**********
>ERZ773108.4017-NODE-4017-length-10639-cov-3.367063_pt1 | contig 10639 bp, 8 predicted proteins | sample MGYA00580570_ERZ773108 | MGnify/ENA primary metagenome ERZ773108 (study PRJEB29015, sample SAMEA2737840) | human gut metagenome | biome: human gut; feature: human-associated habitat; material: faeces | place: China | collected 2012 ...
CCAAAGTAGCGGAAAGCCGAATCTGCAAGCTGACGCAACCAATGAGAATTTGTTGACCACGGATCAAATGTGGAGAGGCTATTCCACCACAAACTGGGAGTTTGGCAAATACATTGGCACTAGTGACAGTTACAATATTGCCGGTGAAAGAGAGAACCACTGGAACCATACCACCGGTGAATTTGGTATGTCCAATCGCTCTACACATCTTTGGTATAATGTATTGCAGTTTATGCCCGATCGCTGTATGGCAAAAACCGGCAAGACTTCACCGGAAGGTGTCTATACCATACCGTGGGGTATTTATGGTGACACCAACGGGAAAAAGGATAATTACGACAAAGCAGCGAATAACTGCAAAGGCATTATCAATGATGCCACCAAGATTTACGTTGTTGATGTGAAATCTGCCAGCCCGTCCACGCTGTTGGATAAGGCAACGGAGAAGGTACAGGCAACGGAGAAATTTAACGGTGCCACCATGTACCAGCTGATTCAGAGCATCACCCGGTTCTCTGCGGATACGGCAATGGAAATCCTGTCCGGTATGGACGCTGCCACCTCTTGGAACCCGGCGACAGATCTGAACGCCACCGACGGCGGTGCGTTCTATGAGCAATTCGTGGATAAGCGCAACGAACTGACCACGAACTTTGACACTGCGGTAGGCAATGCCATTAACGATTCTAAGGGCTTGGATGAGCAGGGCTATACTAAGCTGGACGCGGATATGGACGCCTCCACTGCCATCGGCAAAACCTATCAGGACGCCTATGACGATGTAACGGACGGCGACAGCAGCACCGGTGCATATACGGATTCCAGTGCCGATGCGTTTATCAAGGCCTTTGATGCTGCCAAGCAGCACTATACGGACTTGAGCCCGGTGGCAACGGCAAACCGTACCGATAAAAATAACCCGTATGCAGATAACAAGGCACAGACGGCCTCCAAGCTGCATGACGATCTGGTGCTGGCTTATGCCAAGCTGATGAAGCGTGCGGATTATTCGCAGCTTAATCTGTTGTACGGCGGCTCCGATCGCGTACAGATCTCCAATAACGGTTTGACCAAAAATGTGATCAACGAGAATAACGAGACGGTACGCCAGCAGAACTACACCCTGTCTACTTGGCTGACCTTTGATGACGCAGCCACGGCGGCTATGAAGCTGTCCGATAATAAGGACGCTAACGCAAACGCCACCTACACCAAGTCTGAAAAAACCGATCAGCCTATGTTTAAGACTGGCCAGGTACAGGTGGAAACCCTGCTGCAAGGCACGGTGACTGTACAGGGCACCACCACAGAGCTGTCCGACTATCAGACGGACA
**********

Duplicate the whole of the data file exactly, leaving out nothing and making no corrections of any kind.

>ERZ773108.4017-NODE-4017-length-10639-cov-3.367063_pt1 | contig 10639 bp, 8 predicted proteins | sample MGYA00580570_ERZ773108 | MGnify/ENA primary metagenome ERZ773108 (study PRJEB29015, sample SAMEA2737840) | human gut metagenome | biome: human gut; feature: human-associated habitat; material: faeces | place: China | collected 2012 ...
CCAAAGTAGCGGAAAGCCGAATCTGCAAGCTGACGCAACCAATGAGAATTTGTTGACCACGGATCAAATGTGGAGAGGCTATTCCACCACAAACTGGGAGTTTGGCAAATACATTGGCACTAGTGACAGTTACAATATTGCCGGTGAAAGAGAGAACCACTGGAACCATACCACCGGTGAATTTGGTATGTCCAATCGCTCTACACATCTTTGGTATAATGTATTGCAGTTTATGCCCGATCGCTGTATGGCAAAAACCGGCAAGACTTCACCGGAAGGTGTCTATACCATACCGTGGGGTATTTATGGTGACACCAACGGGAAAAAGGATAATTACGACAAAGCAGCGAATAACTGCAAAGGCATTATCAATGATGCCACCAAGATTTACGTTGTTGATGTGAAATCTGCCAGCCCGTCCACGCTGTTGGATAAGGCAACGGAGAAGGTACAGGCAACGGAGAAATTTAACGGTGCCACCATGTACCAGCTGATTCAGAGCATCACCCGGTTCTCTGCGGATACGGCAATGGAAATCCTGTCCGGTATGGACGCTGCCACCTCTTGGAACCCGGCGACAGATCTGAACGCCACCGACGGCGGTGCGTTCTATGAGCAATTCGTGGATAAGCGCAACGAACTGACCACGAACTTTGACACTGCGGTAGGCAATGCCATTAACGATTCTAAGGGCTTGGATGAGCAGGGCTATACTAAGCTGGACGCGGATATGGACGCCTCCACTGCCATCGGCAAAACCTATCAGGACGCCTATGACGATGTAACGGACGGCGACAGCAGCACCGGTGCATATACGGATTCCAGTGCCGATGCGTTTATCAAGGCCTTTGATGCTGCCAAGCAGCACTATACGGACTTGAGCCCGGTGGCAACGGCAAACCGTACCGATAAAAATAACCCGTATGCAGATAACAAGGCACAGACGGCCTCCAAGCTGCATGACGATCTGGTGCTGGCTTATGCCAAGCTGATGAAGCGTGCGGATTATTCGCAGCTTAATCTGTTGTACGGCGGCTCCGATCGCGTACAGATCTCCAATAACGGTTTGACCAAAAATGTGATCAACGAGAATAACGAGACGGTACGCCAGCAGAACTACACCCTGTCTACTTGGCTGACCTTTGATGACGCAGCCACGGCGGCTATGAAGCTGTCCGATAATAAGGACGCTAACGCAAACGCCACCTACACCAAGTCTGAAAAAACCGATCAGCCTATGTTTAAGACTGGCCAGGTACAGGTGGAAACCCTGCTGCAAGGCACGGTGACTGTACAGGGCACCACCACAGAGCTGTCCGACTATCAGACGGACA